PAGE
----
Lower Back Pain Causes
It is often difficult to determine the direct causes of lower back pain, as there are many possible contributing factors. Diagnosis might require the patient speak with a doctor if the cause cannot be determined based on previous conditions or specific actions.
Probably the most common of the many possible causes of lower back pain is overuse of the muscles, tendons or joints. This can mean that the muscle is simply exercised more than it is used to or that the muscle has been pushed or strained by erratic movements, poor posture or strenuous activities. Overuse can cause pain to develop in ligaments, muscles, facet joints and sacroiliac joints. Sudden pressure, improper lifting and other forms of overuse can also cause a condition known as a herniated disc, which can also contribute to serious back in the lower back.
Medical Problems with the Spine
Spinal problems also represent one of the common causes of lower back pain. If the joints of the spine are damaged or degenerated due to a medical condition, the result can be painful movements or actions. Osteoarthritis or a degeneration of the spine’s joint tissue can cause lower back pain. Defects of the spinal joints such as spondylolysis or spondylolisthesis can cause the spine to slide out of place during activity, resulting in pain. If the spine becomes narrowed, as occurs with a condition known as spinal stenosis, pain becomes a major symptom. Deformities of the spine, from scoliosis or kyphosis could be other causes of pain in the back.
Accidents are also listed as common causes of lower back pain. Fractures, compressions, extensions and blunt force trauma can significantly damage the spine or muscles of the lower back, resulting in pain. Deep tissue damage that often results from other forms of injuries, such as chemical and topical burns, punctures, tears and frostbite can also be rather painful to the patient.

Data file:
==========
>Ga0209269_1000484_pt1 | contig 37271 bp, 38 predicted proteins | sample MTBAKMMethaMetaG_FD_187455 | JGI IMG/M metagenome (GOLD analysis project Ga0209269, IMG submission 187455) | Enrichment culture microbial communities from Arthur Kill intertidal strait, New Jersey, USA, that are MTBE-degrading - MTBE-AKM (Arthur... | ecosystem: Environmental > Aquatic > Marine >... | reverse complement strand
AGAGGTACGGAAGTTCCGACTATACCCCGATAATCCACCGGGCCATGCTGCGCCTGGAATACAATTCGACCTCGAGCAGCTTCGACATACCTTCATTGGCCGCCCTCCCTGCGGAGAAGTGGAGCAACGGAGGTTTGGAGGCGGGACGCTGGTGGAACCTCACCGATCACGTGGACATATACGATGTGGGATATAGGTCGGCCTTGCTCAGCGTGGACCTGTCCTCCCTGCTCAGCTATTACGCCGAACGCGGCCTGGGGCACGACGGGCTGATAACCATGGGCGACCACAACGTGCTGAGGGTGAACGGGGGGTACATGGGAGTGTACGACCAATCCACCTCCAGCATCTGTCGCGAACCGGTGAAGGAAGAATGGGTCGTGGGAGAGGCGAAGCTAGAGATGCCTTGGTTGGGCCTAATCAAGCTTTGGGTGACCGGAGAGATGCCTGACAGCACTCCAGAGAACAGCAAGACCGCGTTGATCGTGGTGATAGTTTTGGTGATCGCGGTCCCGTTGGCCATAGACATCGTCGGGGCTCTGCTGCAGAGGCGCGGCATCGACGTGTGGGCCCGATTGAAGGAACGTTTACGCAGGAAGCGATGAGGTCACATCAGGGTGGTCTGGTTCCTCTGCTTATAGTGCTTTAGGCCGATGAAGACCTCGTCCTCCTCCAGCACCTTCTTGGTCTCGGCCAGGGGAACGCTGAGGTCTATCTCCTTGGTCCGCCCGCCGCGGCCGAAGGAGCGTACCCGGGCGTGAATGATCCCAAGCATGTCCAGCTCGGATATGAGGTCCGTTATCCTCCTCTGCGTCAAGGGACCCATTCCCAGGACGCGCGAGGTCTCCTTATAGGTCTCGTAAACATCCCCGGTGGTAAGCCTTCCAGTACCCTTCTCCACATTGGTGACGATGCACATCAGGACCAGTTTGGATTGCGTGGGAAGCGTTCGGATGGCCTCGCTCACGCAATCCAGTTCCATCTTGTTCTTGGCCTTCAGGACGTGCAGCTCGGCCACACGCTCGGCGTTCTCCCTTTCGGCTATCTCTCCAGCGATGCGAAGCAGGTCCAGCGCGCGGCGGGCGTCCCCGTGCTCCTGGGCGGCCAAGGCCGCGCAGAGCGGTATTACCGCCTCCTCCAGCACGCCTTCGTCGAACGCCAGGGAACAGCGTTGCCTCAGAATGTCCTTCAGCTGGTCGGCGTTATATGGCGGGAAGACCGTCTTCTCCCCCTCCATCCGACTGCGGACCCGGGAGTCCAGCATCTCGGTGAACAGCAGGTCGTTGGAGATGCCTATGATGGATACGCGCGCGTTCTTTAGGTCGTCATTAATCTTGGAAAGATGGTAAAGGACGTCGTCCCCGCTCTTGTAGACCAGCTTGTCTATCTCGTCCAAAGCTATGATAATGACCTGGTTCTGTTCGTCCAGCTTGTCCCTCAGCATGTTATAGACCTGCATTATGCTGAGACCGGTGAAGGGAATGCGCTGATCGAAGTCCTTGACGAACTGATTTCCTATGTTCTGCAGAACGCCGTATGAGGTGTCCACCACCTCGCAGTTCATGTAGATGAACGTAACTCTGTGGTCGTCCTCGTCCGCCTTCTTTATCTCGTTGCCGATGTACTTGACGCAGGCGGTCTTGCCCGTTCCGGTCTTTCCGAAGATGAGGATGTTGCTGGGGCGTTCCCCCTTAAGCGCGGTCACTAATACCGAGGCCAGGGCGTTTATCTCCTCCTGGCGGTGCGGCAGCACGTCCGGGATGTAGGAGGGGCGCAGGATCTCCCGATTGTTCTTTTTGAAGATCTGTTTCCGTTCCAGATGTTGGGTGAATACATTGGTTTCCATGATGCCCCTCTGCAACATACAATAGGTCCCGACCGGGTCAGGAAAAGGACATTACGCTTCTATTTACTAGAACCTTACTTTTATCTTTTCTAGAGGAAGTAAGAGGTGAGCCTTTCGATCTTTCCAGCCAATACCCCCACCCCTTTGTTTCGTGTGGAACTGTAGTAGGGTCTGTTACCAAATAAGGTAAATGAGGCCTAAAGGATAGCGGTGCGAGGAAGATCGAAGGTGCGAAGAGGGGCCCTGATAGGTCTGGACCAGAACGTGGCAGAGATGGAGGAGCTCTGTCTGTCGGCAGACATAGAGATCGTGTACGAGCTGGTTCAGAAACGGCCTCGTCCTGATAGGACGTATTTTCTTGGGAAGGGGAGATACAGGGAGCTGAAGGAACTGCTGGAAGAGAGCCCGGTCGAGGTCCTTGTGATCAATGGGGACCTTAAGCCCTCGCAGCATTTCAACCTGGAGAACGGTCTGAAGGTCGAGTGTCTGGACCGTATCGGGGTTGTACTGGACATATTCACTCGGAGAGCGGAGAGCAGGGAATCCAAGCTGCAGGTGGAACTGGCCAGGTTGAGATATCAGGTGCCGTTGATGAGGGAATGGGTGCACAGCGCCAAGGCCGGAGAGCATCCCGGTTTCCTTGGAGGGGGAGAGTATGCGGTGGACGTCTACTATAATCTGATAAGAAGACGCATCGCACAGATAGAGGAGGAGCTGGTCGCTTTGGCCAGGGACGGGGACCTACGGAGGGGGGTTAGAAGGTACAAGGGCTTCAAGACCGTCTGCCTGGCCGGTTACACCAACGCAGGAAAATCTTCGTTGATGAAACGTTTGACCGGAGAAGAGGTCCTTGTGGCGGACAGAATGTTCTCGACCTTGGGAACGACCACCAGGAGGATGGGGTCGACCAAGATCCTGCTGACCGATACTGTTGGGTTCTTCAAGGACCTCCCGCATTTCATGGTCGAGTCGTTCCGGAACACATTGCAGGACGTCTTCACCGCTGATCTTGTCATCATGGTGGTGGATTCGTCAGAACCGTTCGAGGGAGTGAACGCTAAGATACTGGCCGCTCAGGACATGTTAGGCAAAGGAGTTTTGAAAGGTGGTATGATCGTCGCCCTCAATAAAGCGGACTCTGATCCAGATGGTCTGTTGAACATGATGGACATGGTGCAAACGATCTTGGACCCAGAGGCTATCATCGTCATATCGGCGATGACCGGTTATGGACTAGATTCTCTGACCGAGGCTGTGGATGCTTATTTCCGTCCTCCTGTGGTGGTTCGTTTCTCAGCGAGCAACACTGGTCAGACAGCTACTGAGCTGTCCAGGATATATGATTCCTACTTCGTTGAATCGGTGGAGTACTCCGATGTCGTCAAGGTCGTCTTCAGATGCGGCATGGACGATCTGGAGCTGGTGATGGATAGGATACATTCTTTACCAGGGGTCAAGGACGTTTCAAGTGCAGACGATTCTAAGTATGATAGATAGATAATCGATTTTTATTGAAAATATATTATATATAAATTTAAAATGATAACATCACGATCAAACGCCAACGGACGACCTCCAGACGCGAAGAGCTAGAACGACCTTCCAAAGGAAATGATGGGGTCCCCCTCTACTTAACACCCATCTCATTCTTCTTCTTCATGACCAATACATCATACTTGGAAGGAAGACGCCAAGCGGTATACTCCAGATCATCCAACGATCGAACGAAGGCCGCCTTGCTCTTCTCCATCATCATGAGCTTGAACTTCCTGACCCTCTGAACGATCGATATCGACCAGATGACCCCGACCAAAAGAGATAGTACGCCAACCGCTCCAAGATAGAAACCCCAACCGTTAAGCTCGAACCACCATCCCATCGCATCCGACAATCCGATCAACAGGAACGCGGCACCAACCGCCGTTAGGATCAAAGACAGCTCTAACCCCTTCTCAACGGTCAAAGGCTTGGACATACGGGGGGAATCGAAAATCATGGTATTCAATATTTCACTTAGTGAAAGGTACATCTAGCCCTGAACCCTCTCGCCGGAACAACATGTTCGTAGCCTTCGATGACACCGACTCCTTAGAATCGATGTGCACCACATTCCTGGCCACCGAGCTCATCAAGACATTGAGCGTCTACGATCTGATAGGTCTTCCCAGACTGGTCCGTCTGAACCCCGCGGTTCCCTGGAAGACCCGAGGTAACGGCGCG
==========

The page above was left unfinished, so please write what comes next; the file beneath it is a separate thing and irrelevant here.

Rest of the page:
Diseases and Infections
Other possible causes of lower back pain can be diseases and infections. Bacterial infections can cause inflammation of the joints and tissues of the spine. Tumors and abnormal bone growths, such as those that occur with Paget’s disease or Scheuermann’s disease can also create painful sensations in the lower region of the back. Any form of disease or infection that alters the formation of the spine or creates abnormal tissues within the tendons, ligaments, muscles or discs of the back will most likely result in pain.
Sudden Versus Chronic Pain
Typically, lower back pain is characterized as either sudden or chronic (or severe). Pain that develops suddenly is probably caused by an accident or overuse due to exercise or repetitive movements. Determining the cause of chronic (or severe) lower back pain can be more difficult because it may be due to a number of possible causes. Diseases, infections, spinal problems and other medical conditions can all lead the development of severe lower back pain. In certain cases it is possible for a patient to experience both sudden and chronic pain in the lower back.
Determining the cause of lower back pain will most likely require the help of a medical professional, especially if the pain is chronic or severe.